* Astronomy

Members Login
Post Info TOPIC: Mountains of the Moon


L

Posts: 131433
Date:
RE: Mountains of the Moon
Permalink  
 


Uganda's disappearing glaciers

The Rwenzori mountains on the border of Uganda and the Democratic Republic of Congo lie only a few miles north of the equator, but for thousands of years they have hosted tropical alpine glaciers.
See more



__________________


L

Posts: 131433
Date:
Rwenzori mountains
Permalink  
 


The Rwenzori Mountains, previously called the Ruwenzori Range (the spelling having been changed in about 1980 to conform more closely with the local name), and sometimes the Mountains of the Moon, is a mountain range of central Africa, often referred to as Mt. Rwenzori, located on the border between Uganda and the Democratic Republic of the Congo, with heights of up to 5,109 m at Coordinates: 023'09"N 2952'18"E. The highest Rwenzoris are permanently snow-capped, and they, along with Kilimanjaro and Mount Kenya are the only such in Africa.
Read more



__________________


L

Posts: 131433
Date:
Mountains of the Moon
Permalink  
 


Fabled equatorial icecaps will disappear within two decades, because of global warming, a study British and Ugandan scientists has found. In a paper to be published 17 May in Geophysical Research Letters, they report results from the first survey in a decade of glaciers in the Rwenzori Mountains of East Africa. An increase in air temperature over the last four decades has contributed to a substantial reduction in glacial cover, they say.

The Rwenzori Mountains--also known as the Mountains of the Moon--straddle the border between the Democratic Republic of Congo and the Republic of Uganda. They are home to one of four remaining tropical ice fields outside of the Andes and are renowned for their spectacular and rare flora and fauna. The mountains' legendary status was set during the second century, when the Greek geographer Ptolemy made a seemingly preposterous but ultimately accurate statement about snow-capped mountains at the equator in Africa: "The Mountains of the Moon whose snows feed the lakes, sources of the Nile."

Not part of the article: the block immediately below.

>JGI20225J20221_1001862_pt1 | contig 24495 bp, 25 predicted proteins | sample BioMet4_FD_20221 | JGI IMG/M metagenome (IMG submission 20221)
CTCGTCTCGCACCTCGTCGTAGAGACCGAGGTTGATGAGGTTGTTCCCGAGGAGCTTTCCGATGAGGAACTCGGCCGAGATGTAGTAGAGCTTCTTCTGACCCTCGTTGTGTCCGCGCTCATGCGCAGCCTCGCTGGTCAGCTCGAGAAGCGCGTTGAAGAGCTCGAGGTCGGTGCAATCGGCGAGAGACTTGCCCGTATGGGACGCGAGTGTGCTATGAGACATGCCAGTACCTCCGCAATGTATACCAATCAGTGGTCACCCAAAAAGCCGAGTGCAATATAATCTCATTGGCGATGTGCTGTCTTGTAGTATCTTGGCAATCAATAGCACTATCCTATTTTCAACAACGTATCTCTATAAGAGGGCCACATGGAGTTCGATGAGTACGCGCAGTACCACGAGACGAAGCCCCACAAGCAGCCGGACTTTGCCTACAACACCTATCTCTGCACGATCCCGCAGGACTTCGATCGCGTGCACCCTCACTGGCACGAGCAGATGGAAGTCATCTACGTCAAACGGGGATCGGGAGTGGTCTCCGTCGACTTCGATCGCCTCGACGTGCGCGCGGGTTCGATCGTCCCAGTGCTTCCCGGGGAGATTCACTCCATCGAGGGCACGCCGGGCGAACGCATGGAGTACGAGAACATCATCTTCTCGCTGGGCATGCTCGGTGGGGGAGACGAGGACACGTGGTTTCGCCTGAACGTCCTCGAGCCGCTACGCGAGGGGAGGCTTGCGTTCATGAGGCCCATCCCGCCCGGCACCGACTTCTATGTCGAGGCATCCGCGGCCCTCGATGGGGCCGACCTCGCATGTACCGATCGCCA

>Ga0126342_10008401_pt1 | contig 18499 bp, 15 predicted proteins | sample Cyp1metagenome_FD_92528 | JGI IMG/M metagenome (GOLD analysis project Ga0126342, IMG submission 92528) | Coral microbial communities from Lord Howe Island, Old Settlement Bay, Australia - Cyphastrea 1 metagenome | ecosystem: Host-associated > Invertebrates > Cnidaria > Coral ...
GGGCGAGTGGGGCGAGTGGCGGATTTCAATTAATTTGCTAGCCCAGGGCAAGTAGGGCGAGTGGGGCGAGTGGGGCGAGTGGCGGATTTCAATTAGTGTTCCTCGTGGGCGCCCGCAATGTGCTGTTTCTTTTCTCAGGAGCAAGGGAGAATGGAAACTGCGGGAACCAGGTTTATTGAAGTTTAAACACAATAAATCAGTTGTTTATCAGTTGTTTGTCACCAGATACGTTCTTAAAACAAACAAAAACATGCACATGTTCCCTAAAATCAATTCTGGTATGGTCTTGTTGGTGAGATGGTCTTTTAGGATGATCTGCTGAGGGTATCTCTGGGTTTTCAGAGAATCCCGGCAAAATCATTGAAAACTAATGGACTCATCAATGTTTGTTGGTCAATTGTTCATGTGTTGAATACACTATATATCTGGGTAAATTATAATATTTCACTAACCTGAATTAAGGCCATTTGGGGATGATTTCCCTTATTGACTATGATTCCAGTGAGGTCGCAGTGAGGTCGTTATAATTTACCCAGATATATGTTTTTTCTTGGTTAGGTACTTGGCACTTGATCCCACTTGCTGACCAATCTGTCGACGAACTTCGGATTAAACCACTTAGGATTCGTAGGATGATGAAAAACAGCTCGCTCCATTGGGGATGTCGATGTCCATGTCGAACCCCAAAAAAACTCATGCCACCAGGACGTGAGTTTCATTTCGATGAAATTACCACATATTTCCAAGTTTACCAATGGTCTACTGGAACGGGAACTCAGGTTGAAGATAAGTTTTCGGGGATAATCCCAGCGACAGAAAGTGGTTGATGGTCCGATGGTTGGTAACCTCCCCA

The glaciers were first surveyed a century ago when glacial cover over the entire range was estimated to be 6.5 square kilometres. Recent field surveys and satellite mapping of glaciers conducted by researchers from University College London, Uganda's Makerere University, and the Ugandan Water Resources Management Department show that some glaciers are receding tens of metres each year and that the area covered by glaciers halved between 1987 and 2003. With less than one square kilometre of glacier ice remaining, the researchers expect these glaciers to disappear within the next twenty years.

"Recession of these tropical glaciers sends an unambiguous message of a changing climate in this region of the tropics. Considerable scientific debate exists, however, as to whether changes in temperature or precipitation are responsible for the shrinking of glaciers in the East African Highlands that also include Kilimanjaro (in Tanzania) and Mount Kenya" - Richard Taylor, University College London Department of Geography, who led the study.

Taylor and his colleagues found that in the Rwenzori Mountains since the 1960s, there are clear trends toward increased air temperature without significant changes in precipitation.
A key focus of the research is the impact of climate change on water resources in Africa. Glacial recession in Rwenzori Mountains is not expected to affect alpine river flow, the scientists say, due to the small size of the remaining glaciers. It remains unclear, however, how the projected loss of the glaciers will affect tourism and local traditional belief systems that are based upon the snow and ice, known locally as "Nzururu."

"Considering the continent's negligible contribution to global greenhouse-gas emissions, it is a terrible irony that Africa, according to current predictions, will be most affected by climate change. Furthermore, the rise in air temperature is consistent with other regional studies that show how dramatic increases in malaria in the East African Highlands may arise, in part, from warmer temperatures, as mosquitoes are able to colonize previously inhospitable highland areas" - Richard Taylor

The research was funded by The Royal Geographical Society and The Royal Society.

Source: American Geophysical Union

Mountains of the Moon
Expand (93kb, 800 x 530)
Latitude:, 0.333333. Longitude:, 29.8833.
Lying slightly north of the Equator, the Ruwenzori Range , now officially called Rwenzori Mountains (the spelling having been changed in about 1980 to conform more closely with the local tribal name) has a maximum breadth of 50 km and extends south-north for 130 km, between Uganda and Congo.
The highest Rwenzoris (5,109 m) are permanently snow-capped, and they, along with Mount Kilimanjaro and Mount Kenya, are the only such in Africa.

As a side note, the history of the river Nile is surprisingly short....
It was only one million years ago that a large uplifting, of the area that would become the Lake Victoria plateau and the `Moon mountains`, formed.
The newly formed mountains then collected the rain and (due to a slight sagging of the crust) created the Victoria Lake chain that would eventually form the head of the Nile.
The actual Nile only burst out of the lake system, and flowed north, only several thousand years before the establishment of the Egyptian civilisation...

__________________
Page 1 of 1  sorted by
Quick Reply

Please log in to post quick replies.



Create your own FREE Forum
Report Abuse
Powered by ActiveBoard